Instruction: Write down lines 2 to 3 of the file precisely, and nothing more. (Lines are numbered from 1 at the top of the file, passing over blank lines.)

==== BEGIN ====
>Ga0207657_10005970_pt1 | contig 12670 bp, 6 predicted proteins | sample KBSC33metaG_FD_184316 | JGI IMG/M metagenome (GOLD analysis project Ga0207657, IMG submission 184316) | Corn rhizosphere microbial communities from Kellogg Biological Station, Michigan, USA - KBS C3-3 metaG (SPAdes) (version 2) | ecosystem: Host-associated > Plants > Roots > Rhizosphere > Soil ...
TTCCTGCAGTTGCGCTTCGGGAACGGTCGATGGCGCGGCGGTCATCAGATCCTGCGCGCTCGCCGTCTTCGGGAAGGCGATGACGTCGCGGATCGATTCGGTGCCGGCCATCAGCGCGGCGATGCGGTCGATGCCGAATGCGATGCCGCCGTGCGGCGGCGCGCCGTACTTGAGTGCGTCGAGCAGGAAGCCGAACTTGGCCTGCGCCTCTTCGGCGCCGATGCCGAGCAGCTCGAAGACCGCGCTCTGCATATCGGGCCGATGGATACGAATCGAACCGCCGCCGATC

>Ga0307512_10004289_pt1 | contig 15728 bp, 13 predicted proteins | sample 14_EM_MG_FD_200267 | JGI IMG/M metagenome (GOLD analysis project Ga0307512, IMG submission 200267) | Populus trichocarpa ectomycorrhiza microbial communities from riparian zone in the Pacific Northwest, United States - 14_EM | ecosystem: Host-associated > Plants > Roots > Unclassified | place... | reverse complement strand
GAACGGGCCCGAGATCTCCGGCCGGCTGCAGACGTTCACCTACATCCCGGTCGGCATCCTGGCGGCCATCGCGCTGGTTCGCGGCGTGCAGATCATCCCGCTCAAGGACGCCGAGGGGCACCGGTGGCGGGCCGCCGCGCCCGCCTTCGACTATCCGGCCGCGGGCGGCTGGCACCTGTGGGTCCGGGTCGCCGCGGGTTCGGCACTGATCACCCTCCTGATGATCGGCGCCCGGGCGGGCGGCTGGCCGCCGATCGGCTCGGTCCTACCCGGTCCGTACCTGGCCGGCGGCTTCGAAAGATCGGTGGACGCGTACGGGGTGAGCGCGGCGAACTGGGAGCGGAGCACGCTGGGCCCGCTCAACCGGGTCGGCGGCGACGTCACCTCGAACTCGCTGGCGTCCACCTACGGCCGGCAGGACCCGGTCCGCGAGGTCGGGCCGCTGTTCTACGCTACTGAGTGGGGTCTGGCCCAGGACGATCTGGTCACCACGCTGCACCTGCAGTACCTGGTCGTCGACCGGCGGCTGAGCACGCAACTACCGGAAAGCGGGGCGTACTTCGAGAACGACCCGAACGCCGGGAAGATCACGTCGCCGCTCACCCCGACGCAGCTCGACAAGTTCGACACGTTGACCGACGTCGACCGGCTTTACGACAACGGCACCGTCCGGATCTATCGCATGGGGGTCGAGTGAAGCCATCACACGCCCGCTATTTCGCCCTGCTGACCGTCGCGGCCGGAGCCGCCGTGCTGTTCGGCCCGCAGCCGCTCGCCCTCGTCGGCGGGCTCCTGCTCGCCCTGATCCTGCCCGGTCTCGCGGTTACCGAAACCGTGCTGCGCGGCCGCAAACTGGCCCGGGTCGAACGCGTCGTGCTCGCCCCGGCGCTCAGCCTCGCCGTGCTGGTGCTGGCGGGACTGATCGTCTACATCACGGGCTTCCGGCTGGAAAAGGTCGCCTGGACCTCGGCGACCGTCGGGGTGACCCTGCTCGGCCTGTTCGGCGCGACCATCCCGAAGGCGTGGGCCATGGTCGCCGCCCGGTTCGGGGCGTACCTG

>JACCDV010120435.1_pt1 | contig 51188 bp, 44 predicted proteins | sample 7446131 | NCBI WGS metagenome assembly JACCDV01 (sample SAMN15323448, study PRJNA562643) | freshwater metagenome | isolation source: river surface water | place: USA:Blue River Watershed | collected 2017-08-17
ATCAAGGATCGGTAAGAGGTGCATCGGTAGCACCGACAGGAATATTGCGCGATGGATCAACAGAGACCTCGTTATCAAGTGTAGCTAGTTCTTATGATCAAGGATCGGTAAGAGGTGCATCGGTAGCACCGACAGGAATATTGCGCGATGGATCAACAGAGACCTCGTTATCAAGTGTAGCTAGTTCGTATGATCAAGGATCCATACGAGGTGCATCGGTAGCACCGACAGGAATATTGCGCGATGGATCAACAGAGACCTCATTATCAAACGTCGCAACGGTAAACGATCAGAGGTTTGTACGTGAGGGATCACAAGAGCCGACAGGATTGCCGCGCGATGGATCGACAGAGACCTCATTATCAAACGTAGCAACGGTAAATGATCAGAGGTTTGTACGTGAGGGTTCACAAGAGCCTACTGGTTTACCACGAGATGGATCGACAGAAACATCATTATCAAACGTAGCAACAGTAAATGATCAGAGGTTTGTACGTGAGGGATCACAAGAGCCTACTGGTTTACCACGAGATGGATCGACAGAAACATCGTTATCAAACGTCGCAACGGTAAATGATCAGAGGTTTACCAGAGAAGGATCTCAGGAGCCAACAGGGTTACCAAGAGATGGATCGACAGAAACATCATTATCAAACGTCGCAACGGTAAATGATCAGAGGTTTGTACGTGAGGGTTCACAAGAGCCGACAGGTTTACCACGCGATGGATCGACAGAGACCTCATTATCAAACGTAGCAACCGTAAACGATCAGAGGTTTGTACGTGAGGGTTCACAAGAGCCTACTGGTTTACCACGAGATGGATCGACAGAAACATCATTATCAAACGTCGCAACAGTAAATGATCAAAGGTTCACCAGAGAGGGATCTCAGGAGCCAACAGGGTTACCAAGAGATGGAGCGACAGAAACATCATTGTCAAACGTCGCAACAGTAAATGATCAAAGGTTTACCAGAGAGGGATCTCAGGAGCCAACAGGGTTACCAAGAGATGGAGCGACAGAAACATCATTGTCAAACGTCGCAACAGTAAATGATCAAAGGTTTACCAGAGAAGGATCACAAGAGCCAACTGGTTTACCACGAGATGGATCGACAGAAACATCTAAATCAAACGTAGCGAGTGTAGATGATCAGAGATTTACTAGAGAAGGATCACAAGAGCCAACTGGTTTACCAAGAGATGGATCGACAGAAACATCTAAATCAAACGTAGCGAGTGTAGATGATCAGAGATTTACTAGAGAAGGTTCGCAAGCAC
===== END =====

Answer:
TTCCTGCAGTTGCGCTTCGGGAACGGTCGATGGCGCGGCGGTCATCAGATCCTGCGCGCTCGCCGTCTTCGGGAAGGCGATGACGTCGCGGATCGATTCGGTGCCGGCCATCAGCGCGGCGATGCGGTCGATGCCGAATGCGATGCCGCCGTGCGGCGGCGCGCCGTACTTGAGTGCGTCGAGCAGGAAGCCGAACTTGGCCTGCGCCTCTTCGGCGCCGATGCCGAGCAGCTCGAAGACCGCGCTCTGCATATCGGGCCGATGGATACGAATCGAACCGCCGCCGATC

>Ga0307512_10004289_pt1 | contig 15728 bp, 13 predicted proteins | sample 14_EM_MG_FD_200267 | JGI IMG/M metagenome (GOLD analysis project Ga0307512, IMG submission 200267) | Populus trichocarpa ectomycorrhiza microbial communities from riparian zone in the Pacific Northwest, United States - 14_EM | ecosystem: Host-associated > Plants > Roots > Unclassified | place... | reverse complement strand